Condo residents advised to leave during NATO summit

April 23, 2012 5:59:48 AM PDT
Residents of a South Loop condo building are being told they should leave their homes during the NATO summit next month because planned protests in the area could put them in harm's way.

Library Tower is on the 500-block of South State Street. That's part of the route of a protest planned for Sunday, May 20.

So the property manager is recommending residents find another place to stay. A letter went out to residents this week advising them of the street closures and rerouted public transportation.

The notice also said since protestors plan to march in front of their building, there may be the potential for violence and damage.

The property manager says she strongly recommends residents find other places to stay during the summit. .

"I think that this shows the lack of concern about this city period, about the damage that could potentially occur here," said resident Ron Pitelka. "All you need to look at is what has happened in the past with the NATO and G8 summits, and the riots going on in the places that they've held it"

Access to this building will be limited to residents, and management is recommending people not have guests. The building is not allowing deliveries or moves either.

"My husband and I are looking for an alternate place to stay that weekend," said resident Emily Clott.

Armed off duty police officers will also be in the building and will check identification of everyone coming in and out of this building.

"In order to get into the building we need to have ID ready to be prepared for garages not to be accessible," Pitelka said. "Extra security, which is an extra expense that we are not excited about, that is basically falling on all of the taxpayers."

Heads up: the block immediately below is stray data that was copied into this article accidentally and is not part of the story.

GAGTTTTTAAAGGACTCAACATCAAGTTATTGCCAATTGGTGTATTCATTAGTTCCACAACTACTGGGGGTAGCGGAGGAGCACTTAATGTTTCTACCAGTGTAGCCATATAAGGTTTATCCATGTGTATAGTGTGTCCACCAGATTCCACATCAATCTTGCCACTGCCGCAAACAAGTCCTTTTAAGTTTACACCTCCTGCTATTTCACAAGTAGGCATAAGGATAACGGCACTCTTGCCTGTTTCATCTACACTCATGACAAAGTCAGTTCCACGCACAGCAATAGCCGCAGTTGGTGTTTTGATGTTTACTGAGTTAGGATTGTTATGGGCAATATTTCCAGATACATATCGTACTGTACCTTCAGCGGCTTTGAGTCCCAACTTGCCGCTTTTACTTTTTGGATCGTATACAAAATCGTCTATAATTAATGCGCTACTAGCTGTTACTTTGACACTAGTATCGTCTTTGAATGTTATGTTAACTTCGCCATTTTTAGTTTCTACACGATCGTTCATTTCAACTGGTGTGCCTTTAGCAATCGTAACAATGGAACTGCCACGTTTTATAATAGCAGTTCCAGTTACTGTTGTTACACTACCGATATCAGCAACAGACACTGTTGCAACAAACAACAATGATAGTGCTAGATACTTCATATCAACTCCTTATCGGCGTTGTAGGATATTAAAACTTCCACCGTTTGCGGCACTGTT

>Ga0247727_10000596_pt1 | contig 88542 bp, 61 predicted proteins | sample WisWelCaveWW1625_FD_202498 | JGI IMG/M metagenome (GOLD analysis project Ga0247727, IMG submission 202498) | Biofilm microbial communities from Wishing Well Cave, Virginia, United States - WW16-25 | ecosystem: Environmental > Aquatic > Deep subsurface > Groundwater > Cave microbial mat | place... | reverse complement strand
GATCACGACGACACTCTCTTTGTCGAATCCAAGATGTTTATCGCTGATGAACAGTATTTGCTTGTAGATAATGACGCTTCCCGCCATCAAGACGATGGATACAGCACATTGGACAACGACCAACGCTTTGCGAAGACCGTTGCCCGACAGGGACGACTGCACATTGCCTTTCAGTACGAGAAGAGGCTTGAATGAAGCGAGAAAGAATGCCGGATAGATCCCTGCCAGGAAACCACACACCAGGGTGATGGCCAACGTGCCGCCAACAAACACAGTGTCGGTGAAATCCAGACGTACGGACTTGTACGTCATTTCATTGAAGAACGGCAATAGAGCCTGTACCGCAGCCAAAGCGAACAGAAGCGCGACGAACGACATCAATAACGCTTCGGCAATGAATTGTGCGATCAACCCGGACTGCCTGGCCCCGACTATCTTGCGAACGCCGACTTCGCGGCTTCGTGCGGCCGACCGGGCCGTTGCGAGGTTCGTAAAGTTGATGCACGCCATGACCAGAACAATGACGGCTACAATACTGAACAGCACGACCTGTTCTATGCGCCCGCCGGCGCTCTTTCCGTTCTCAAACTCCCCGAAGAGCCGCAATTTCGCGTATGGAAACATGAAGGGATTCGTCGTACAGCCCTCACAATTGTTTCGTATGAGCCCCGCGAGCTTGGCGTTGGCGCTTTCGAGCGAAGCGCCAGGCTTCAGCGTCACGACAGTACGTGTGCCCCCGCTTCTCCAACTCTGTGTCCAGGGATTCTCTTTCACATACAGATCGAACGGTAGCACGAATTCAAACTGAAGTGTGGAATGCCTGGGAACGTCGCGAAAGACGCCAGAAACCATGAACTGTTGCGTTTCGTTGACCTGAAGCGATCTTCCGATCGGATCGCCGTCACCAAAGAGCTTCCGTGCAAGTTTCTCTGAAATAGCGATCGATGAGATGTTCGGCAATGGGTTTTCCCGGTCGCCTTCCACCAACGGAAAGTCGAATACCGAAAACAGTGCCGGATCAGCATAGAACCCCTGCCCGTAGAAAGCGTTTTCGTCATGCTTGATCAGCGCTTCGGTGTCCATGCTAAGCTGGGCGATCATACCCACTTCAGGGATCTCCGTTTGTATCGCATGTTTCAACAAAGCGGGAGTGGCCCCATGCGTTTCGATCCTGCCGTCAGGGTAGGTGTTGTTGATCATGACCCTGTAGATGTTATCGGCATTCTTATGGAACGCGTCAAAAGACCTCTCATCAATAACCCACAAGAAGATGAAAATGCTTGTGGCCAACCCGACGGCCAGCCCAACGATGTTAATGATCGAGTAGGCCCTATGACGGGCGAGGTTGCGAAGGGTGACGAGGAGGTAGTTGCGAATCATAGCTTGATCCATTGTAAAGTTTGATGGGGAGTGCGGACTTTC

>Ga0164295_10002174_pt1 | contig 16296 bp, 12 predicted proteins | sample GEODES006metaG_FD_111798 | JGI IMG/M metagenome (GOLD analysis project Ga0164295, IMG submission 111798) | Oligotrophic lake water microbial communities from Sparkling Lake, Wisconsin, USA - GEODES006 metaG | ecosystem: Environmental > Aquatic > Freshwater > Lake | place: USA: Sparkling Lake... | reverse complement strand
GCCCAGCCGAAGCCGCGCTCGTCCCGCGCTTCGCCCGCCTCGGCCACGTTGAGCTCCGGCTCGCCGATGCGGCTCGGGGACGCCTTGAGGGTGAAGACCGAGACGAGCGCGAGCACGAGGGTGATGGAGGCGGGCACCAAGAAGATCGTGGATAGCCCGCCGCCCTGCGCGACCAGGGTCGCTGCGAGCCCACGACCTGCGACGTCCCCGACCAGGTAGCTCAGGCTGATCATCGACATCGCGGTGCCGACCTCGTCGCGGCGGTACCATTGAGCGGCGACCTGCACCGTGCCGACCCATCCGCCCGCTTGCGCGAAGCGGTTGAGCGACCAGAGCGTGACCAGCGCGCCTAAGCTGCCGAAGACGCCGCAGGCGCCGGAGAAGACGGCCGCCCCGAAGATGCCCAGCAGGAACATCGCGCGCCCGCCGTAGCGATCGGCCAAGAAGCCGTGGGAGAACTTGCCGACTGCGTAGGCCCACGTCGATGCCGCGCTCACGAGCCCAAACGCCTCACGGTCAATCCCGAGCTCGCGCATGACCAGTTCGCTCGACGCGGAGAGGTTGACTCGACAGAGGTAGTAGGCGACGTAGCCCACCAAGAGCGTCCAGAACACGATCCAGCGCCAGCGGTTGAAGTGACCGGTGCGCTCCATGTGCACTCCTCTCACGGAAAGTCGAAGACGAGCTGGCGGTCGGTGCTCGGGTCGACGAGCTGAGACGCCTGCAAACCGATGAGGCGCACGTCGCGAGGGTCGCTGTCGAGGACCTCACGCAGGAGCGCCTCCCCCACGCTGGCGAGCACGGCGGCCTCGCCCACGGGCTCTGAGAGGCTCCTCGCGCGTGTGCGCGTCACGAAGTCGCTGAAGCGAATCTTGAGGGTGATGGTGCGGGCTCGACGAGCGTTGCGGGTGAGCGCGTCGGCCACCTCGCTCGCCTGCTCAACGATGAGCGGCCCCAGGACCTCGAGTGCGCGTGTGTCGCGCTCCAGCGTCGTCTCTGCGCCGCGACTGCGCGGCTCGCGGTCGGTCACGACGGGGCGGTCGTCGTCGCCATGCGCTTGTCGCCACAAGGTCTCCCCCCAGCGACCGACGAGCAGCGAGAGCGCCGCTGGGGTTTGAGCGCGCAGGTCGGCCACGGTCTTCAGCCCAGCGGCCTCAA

For dog owners like Peter Chen, who needs to get in and out of the building a few times daily, it makes for a major inconvenience.

"We have to either travel with the dogs or we have to walk the dogs during the event, that's the biggest hesitation," Chen said.

Deliveries and anybody moving in or out will also be prohibited that weekend. Clott says it's enough to think about picking up and leaving.

"Just because we want to be able to come and go as we please and we won't be able to," she said.

There could be even more limitations once the secret service releases its own security measures closer to NATO weekend.

"It'll affect me but to me it's part of urban living," resident Tony Natale said. "There is a lot that's attractive to Chicago and it's one of the things that ends up being less than desirable, but it's acceptable."

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